Enclosures is a term elaborated by theorist and Marxist critic Silvia Federici in her analyses of the politics of the commons. In particular, Federici’s contributions to the theory of enclosures extends beyond Marx’s theory of land enclosure and the separation of workers from the means of production, to include women’s bodies, and the devaluation and invisibilization of their labor, specifically reproductive labor, in the transition to capitalism. (Federici 2014) Federici’s theory of enclosures extends to the creation of new enclosures under capitalism, including the enclosure of knowledge commons, but also of physical spaces and expropriation of peasants from their means of subsistence through the enclosure of land. These traces remain in Geneva, whose memory of , the last woman persecuted for witchcraft in Geneva in 1652, is encrypted in a literal enclosure of a dead-end street. On July 2, 1997, the street off Avenue d’Aire was inaugurated by the city of Geneva under the name of Chauderon, a remarkable metaphor of the legacy of her struggle and the treatment of memory by the city and cantonal government. The witch hunts were instrumental in paving the way for new enclosures in Geneva. With the destruction of knowledge of medicinal plants through the hunting of “healers,” the basis for the commercialization of this knowledge into contemporary pharmacies was formed beginning in the 19th century. While visiting Plainpalais regularly for the past six years, I have noticed that the ground is barren and hardened from being paved over, a further example of the erasure of the local entangled history of the purple artichoke and the witch hunts. The purple artichoke continues to grow in surrounding communes of the city, in large monocrop cultivations, in urban gardens in Beaulieu, and as an ornamental plant in parks such as les Bastions or Perle du Lac. It also grows in the medians between roadways and pierces the pavements of a concrete urban context. With it is carried a complex assemblage of histories, an embodied memory of Plainpalais and the history of Michée Chauderon. As the purple artichoke resists enclosures, migrating from northern Africa across socially drawn state lines, to different hemispheres of the world, it is also reminiscent of this continuing process of enclosures, as can be witnessed in Plainpalais in the seventeenth century and in the geography of Geneva today. (Marguerite Davenport)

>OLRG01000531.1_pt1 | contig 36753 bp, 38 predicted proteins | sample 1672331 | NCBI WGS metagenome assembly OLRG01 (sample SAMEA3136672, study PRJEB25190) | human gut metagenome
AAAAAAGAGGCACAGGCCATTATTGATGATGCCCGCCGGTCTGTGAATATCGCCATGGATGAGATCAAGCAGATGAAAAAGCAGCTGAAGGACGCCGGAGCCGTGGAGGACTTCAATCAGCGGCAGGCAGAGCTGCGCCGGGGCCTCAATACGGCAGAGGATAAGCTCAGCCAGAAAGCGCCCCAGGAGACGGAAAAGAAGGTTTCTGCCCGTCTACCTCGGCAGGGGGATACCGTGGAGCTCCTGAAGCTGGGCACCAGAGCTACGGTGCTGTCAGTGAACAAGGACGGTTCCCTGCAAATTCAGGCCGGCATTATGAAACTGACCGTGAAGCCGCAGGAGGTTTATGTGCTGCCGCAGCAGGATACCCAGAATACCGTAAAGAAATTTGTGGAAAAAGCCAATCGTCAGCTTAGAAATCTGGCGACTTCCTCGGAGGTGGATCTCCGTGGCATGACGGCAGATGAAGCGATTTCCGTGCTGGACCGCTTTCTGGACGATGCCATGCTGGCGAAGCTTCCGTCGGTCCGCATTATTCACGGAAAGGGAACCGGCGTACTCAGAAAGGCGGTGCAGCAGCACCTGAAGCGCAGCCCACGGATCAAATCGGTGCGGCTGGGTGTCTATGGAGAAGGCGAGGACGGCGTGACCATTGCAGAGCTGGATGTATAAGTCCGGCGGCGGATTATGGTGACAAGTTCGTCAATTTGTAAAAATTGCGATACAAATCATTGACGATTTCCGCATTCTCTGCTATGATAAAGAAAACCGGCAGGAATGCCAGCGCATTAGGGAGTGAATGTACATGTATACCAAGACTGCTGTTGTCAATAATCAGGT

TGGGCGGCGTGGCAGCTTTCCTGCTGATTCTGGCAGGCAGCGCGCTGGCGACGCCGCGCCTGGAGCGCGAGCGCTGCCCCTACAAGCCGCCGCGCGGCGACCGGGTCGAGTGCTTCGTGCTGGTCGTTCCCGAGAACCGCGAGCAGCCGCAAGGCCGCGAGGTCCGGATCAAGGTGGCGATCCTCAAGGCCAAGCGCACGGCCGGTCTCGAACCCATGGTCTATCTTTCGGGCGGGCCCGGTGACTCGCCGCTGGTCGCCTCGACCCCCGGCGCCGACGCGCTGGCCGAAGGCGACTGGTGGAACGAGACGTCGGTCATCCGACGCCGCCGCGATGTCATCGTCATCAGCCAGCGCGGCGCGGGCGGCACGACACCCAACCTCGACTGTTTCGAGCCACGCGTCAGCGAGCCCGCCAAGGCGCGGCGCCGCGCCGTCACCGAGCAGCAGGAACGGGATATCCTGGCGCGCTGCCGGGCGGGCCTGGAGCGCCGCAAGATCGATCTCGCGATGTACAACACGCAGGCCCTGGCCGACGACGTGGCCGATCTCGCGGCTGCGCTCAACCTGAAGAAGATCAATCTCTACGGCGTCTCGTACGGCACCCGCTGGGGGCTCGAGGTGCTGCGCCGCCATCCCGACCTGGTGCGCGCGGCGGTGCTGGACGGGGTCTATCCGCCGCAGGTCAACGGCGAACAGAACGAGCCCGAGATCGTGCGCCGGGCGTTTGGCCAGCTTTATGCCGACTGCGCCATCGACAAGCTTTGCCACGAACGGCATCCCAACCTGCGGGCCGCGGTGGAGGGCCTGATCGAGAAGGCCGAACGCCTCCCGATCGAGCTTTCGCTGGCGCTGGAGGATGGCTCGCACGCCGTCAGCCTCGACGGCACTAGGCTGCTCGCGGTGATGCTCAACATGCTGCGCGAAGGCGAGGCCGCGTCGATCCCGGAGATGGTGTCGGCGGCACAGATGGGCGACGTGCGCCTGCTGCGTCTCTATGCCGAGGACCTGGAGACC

Image: Street sign, Chemin Michée-Cauderon, Geneva. Photo Creative Commons.

See also: patrimoine maraîcher de Genève, Plantationocene, purple artichoke of Plainpalais, urban gardening

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